Duckman was a show that started out markedly well but never managed to find an audience. USA gave it four seasons more than one imagines it would normally receive from a cable television network nowadays, considering its controversial content and admittedly low ratings. But the 1990s were a different time and USA had more patience back then. And after a cult audience traded VHS tapes of all four seasons for many years, CBS released the first two seasons in the fall of 2008. 2009 has started out with the back half of the show being released onto DVD as seasons three and four have been released.
Duckman (Alexander) is a private detective of astonishing incompetence. While his partner Cornfed (Gregg Berger) solves most of the cases, hes left to deal with his family: Ajax (Dweezil Zappa) is his oldest son and is as dumb as a rock. Charles and Mambo (Dana Hill and Elizabeth Daily) are his youngest sons, twins who share the same body. Bernice (Nancy Travis) is his sister in law and head of his household, his deceased wifes identical sister to boot, who doubles as a foul-mouthed antagonist.
Throw in an arch nemesis whos stunningly more incompetent than he is in King Chicken (Tim Curry) and Duckman was the animated opposite of The Simpsons in nearly every way. Running late at night on USA – right before Up All Night with Gilbert Gottfried – Duckman is the sort of father even Homer Simpson would look down to. While he shows some love to his family, hes a sexual deviant whos more offensive than Andrew Dice Clay at a N.O.W convention.
Seasons three and four is when Duckman became a bit more focused in terms of its story and plot. Whereas the first two seasons were more random jokes that followed a story line, the latter half of the series became much more focused. And decidedly funnier for it, as the jokes were revolving around the story as opposed to being funny and incorporated into the story by sheer force of will.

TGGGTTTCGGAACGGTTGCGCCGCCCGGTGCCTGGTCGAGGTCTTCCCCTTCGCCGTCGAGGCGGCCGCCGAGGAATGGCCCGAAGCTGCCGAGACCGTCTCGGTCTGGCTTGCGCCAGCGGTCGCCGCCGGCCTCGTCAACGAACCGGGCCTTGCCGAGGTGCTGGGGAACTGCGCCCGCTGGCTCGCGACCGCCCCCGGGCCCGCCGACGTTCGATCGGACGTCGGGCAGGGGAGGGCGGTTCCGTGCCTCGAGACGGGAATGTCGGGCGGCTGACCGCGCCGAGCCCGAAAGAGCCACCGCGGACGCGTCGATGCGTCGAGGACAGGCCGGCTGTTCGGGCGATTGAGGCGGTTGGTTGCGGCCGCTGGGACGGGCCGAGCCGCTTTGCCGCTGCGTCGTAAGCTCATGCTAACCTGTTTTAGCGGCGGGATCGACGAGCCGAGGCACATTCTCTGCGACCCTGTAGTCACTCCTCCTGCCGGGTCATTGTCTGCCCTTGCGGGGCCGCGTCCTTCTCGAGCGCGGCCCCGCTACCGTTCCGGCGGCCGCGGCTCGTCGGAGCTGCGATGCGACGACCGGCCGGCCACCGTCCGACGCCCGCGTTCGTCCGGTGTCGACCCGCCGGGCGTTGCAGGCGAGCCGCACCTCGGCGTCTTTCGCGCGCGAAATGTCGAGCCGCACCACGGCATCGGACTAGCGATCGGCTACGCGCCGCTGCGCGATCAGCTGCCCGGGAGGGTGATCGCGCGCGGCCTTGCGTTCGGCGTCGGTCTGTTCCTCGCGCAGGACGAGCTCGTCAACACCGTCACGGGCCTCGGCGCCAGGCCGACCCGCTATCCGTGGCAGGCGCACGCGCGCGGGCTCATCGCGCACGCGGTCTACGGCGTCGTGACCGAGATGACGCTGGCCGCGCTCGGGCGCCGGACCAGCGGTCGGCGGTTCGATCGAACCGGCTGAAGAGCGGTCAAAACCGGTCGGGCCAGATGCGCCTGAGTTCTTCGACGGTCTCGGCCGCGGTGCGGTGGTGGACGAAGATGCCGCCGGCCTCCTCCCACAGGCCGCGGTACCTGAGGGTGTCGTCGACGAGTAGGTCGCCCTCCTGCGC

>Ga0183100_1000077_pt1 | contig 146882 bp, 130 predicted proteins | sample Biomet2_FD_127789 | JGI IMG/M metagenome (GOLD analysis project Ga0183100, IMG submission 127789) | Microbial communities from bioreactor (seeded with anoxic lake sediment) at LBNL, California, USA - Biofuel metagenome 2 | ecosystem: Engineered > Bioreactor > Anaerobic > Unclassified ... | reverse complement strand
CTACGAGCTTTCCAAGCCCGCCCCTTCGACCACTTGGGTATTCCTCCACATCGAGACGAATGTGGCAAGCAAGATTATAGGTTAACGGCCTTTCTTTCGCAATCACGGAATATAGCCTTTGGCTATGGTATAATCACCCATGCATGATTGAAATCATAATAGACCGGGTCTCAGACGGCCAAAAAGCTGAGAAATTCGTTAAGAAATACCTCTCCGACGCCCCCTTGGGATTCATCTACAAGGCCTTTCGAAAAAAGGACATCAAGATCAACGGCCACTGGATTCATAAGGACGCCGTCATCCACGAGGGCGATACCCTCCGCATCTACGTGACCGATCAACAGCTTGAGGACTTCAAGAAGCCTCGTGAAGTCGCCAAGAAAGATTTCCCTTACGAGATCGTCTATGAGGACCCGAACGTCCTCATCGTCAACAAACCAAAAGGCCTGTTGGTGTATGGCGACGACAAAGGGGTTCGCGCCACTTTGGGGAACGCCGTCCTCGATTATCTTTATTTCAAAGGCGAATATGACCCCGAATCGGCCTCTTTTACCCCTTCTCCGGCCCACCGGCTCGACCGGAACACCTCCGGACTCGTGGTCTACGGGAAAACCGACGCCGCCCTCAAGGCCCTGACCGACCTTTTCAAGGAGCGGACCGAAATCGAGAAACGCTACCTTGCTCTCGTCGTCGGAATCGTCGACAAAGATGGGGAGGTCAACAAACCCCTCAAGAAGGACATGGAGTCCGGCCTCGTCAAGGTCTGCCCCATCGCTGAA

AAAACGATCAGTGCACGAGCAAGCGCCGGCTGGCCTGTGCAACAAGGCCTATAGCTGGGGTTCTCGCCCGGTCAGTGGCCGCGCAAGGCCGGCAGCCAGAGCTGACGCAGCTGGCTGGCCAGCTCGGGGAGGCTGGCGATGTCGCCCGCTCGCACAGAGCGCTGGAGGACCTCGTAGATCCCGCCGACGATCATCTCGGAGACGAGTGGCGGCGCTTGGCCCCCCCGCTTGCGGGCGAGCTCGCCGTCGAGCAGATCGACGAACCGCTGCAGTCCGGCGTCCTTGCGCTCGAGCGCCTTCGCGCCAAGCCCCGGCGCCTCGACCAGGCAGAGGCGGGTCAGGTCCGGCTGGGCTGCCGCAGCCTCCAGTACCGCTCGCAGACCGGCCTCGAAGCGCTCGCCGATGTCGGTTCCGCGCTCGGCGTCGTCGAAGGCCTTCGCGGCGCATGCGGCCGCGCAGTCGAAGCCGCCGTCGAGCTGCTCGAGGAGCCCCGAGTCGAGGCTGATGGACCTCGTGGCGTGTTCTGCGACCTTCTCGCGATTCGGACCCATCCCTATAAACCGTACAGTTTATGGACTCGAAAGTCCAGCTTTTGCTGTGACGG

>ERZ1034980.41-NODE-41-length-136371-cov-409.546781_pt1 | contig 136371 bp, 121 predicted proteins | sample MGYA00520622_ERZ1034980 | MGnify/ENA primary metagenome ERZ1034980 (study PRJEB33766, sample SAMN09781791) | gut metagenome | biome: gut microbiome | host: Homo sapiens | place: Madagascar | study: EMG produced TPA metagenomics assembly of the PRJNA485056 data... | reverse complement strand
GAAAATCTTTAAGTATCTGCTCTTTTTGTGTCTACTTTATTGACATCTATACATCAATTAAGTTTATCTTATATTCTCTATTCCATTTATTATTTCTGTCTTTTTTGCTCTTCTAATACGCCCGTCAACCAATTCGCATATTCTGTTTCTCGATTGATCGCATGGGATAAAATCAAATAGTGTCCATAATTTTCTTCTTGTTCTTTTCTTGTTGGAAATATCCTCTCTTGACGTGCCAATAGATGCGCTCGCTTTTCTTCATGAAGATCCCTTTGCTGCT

And its sheer brilliance as even 10 years removed from the airways its still markedly hilarious. Some of the jokes are a bit dated, obviously, but the series was written to be funny as opposed to be funny in the moment. It hasnt aged as much because the stories are designed to be good, funny stories as opposed to riffing on the days headlines. Its why 10 years later its still markedly funny. Ending on a cliffhanger, the series has no true resolution but stands in the vein of South Park and Family Guy as truly adult-oriented comedy.
Presented in a full screen format with a stereo sound, the series has a decent a/v presentation. There was a certain amount of care put into the transfer but it isnt the best, at least compared to a lot of its contemporaries. On a lesser system it will be ok, but if you have a very good one then a lot of its flaws will be exposed.
There are two interesting, if brief, looks at the crafting of the series with Walk Cycles, Expressions and Pencil Tests and Selected Storyboard Scenes from “I, Duckman” that gives you a look at the series Unaired Pilot, though not in completed form (it has storyboards where unfinished parts of the show would be) and lays out the framework for the sort of show it wound up becoming.
At the end of season four, you want more Duckman. Its sad that the series never was revived, but a decade ago things like that didnt happen. Whereas Family Guy can get resuscitated, its interesting to see a series like Duckman because it took a different trajectory from where The Simpsons wound up going as both started at roughly the same time as more “adult-oriented” cartoons and yet The Simpsons is destined for television immortality and Duckman is a cult favorite for those around to see it.
While the extras arent worth much, the show itself is markedly funny and worth the viewing.
CBS presents Duckman (Seasons 3 and 4). Created by Everett Peck. Starring Jason Alexander, Gregg Berger, Nancy Travis, Dana Hill, Pat Musick, Elizabeth Daily, Dweezil Zappa. Running time: 1077 minutes. Not Rated. Released on DVD: 1.6.2009. Available at Amazon.com.